Monday, 30 July 2012

The Bullies

Today I took the children to the park for a kick about with their football and to play with their scooters. When we arrived there were already a few children playing on the swings and we went straight to the football pitch, well, we did have TJ with us! A few minutes into our game and a group of three teenagers arrived, they can't have been more than 14 or 15 and yet the other children on the swings immediately froze and a larger ginger haired boy suddenly ran for the gates. The smallest of the three teenagers took off after him and the other children on the swings quickly disappeared out of another entrance to the park. The small thug came back having duly dispatched the ginger boy. He then got together with his two other teenage friends and they proceeded to take a bicycle wheel apart and then tried to destroy it.

What surprised me most was my own reaction to these events. As an adult I should have felt compelled to defend the poor child being bullied but as someone who was bullied mercilessly myself all I could do was watch. It was as if I had been transported back to my own teenage years and whilst I felt for the young ginger boy there was also a part of me that was grateful that it wasn't me that was being bullied. I don't know if I am explaining myself very well but it did make me realise that bullying really does have an enormous effect on the victim and that the emotional effects remain with you always.

 I looked at my own kids. TJ was playing football completely oblivious to the events unfurling around him. KC was watching the whole thing completely mesmerised and then started to mimic the bullies in his treatment of TJ. It was obvious that KC was doing this as a form of defence. It doesn't matter who the bullies are, other kids in the playground or your own birth family, but you are affected by their actions and KC's reaction was as subconscious as my own. He didn't know why he was behaving differently and had simply gone into a 'fight or flight' mode. He instinctively knew that in order to survive he had to become a 'bully' rather than be the victim again.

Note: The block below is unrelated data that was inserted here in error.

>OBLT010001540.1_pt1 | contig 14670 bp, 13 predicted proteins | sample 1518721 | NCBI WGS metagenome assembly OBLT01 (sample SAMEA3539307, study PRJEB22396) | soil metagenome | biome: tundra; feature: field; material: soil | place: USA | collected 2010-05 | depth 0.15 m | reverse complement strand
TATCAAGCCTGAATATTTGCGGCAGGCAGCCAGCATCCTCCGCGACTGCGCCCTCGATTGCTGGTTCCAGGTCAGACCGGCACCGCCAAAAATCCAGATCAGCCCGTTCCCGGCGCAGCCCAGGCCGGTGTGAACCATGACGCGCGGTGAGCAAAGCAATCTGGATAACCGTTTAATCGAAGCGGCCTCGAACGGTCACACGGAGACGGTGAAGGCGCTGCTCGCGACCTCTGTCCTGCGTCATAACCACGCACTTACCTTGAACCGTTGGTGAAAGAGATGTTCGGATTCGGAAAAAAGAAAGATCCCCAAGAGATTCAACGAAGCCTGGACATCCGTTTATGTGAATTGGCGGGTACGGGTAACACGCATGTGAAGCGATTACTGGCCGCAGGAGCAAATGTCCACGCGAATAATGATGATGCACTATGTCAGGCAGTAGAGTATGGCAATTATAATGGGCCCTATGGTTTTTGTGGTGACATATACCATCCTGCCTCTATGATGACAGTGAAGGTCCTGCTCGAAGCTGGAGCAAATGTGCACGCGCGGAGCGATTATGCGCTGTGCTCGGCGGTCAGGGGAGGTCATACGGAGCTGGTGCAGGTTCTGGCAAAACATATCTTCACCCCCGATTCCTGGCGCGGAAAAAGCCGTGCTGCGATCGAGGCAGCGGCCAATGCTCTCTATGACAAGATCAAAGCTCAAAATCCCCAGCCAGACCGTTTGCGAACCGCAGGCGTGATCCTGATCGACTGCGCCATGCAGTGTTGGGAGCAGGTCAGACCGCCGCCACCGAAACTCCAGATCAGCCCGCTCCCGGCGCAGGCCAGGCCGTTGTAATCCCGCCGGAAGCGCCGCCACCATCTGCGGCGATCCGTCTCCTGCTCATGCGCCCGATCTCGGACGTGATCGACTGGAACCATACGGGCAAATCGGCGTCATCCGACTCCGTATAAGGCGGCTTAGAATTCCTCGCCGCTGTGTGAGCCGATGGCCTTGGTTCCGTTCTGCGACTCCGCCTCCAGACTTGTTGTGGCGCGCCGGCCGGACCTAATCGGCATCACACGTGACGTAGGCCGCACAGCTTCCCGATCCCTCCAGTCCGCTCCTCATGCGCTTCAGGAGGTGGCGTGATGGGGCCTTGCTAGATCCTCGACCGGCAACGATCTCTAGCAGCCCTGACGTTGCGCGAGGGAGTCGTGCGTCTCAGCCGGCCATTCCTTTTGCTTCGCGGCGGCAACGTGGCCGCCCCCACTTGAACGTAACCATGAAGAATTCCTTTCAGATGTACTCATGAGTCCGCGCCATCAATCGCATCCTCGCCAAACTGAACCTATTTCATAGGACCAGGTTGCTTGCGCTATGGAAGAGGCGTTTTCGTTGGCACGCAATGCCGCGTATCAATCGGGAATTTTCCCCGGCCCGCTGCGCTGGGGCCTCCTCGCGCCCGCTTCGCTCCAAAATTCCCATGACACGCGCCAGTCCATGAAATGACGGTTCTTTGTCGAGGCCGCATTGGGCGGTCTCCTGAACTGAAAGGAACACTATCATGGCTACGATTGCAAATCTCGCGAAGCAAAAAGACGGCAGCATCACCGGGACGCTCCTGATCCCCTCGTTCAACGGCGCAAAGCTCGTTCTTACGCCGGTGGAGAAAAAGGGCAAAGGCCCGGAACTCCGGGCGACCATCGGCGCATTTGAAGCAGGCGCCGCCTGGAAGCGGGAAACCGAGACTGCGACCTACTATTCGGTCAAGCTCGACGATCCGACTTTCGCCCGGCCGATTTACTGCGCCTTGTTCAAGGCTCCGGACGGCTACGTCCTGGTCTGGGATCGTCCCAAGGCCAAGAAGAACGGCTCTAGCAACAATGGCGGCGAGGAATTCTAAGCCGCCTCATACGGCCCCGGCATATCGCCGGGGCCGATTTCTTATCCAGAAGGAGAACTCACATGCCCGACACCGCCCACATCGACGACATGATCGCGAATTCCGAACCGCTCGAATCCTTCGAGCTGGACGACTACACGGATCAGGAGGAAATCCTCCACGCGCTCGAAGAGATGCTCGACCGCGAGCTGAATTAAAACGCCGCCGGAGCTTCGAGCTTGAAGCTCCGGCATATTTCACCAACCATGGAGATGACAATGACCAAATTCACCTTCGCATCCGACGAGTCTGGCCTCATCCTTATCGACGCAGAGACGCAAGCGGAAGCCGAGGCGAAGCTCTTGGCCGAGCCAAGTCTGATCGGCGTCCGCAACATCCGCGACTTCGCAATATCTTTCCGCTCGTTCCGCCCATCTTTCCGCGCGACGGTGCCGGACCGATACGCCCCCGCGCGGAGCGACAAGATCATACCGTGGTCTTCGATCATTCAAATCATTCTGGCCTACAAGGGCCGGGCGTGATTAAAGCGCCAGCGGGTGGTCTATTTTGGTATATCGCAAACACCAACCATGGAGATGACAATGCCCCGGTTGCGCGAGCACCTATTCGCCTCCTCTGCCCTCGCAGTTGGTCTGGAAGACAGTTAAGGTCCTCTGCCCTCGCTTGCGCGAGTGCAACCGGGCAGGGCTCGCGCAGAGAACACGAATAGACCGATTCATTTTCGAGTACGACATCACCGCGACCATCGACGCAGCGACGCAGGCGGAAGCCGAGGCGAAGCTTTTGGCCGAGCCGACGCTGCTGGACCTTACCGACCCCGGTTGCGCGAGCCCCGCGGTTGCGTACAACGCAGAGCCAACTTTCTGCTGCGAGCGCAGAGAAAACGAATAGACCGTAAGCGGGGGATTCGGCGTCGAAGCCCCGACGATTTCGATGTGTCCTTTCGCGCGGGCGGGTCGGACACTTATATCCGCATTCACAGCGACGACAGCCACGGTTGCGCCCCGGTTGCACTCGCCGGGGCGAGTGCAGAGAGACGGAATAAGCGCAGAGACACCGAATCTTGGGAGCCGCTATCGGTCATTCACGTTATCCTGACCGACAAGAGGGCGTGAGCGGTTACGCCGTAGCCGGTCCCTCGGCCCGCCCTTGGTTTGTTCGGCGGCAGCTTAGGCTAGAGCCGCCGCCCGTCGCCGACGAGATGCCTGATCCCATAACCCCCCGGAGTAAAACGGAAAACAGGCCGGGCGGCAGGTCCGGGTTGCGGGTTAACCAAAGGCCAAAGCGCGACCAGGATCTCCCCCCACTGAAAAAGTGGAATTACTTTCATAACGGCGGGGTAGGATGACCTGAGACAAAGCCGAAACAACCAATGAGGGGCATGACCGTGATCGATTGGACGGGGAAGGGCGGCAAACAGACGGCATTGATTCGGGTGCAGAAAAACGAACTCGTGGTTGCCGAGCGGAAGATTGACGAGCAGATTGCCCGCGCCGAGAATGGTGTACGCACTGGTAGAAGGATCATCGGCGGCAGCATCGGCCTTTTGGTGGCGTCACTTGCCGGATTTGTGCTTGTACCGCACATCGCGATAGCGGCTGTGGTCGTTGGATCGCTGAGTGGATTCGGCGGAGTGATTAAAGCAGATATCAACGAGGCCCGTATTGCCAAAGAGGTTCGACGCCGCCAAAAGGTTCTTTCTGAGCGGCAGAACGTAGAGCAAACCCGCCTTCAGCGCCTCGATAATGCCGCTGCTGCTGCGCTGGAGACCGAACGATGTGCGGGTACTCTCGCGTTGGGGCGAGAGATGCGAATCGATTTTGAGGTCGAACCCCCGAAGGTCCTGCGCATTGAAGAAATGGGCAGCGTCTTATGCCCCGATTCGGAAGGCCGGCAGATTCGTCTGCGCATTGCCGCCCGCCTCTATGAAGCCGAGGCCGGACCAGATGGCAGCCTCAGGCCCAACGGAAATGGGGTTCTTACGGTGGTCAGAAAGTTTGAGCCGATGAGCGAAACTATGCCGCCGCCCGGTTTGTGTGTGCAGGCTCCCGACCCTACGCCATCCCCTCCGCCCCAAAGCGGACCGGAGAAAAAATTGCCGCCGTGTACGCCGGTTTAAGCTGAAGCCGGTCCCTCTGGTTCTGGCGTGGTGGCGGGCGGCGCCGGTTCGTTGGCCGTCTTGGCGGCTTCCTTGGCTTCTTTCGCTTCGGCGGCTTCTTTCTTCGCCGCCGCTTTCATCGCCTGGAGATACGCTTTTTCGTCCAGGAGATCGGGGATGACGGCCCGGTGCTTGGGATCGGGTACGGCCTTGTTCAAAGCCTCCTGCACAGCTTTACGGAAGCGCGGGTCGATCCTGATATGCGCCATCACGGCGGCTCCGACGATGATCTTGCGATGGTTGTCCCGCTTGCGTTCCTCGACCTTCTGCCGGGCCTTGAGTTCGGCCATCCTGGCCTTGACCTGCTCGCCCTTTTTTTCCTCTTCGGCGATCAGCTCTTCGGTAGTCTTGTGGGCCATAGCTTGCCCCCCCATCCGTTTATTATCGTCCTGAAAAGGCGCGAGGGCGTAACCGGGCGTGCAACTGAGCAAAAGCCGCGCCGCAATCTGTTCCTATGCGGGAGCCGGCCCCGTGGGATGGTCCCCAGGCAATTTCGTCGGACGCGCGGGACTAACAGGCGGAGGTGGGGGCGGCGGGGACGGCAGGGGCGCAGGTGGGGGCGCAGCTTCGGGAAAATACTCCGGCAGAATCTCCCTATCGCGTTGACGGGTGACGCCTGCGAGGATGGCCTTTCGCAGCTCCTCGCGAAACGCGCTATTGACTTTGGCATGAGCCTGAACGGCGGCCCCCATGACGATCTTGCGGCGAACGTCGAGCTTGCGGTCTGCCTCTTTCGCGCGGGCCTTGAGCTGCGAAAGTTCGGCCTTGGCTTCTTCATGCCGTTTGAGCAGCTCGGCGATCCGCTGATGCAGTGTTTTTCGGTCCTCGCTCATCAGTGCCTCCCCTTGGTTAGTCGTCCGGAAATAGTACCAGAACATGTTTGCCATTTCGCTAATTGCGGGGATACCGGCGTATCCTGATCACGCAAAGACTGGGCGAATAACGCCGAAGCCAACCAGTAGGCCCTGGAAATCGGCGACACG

I took both children home for lunch and had a chat with KC about his behaviour in the park and his attitude towards TJ. KC was incredibly remorseful and we had a long chat about choices and family. He then looked at me and said, 'When I behave like that, you don't love me do you?' 'No, ' I told him, 'I will always love you but its because I love you that I don't want you to behave like those boys and that's why I have to tell you off. ' He thought about it and simply said, 'All I want is for you and Papa and TJ to love me, the rest doesn't matter.'

I won't let the bullies control either of my children in the way they still control me.


  1. Love the fact that you keep mentioning the 'ginger' kid...was his hair really bright orange lol?

    Had a few of those 'love' chats with our boys too...and it's all such familiar ground you talk about...adoption or just kids?

    1. Well, to be honest, the boy's hair was the same colour as CJ's, which I think made me react to it in such a way.... Adoption or just kids? Well, I don't know about you but I don't know any birth parents who have to talk to their children about whether or not they are loved. Birth children simply accept that their parents love them, adopted children seem to worry constantly that they could lose that love which I guess makes them behave very differently....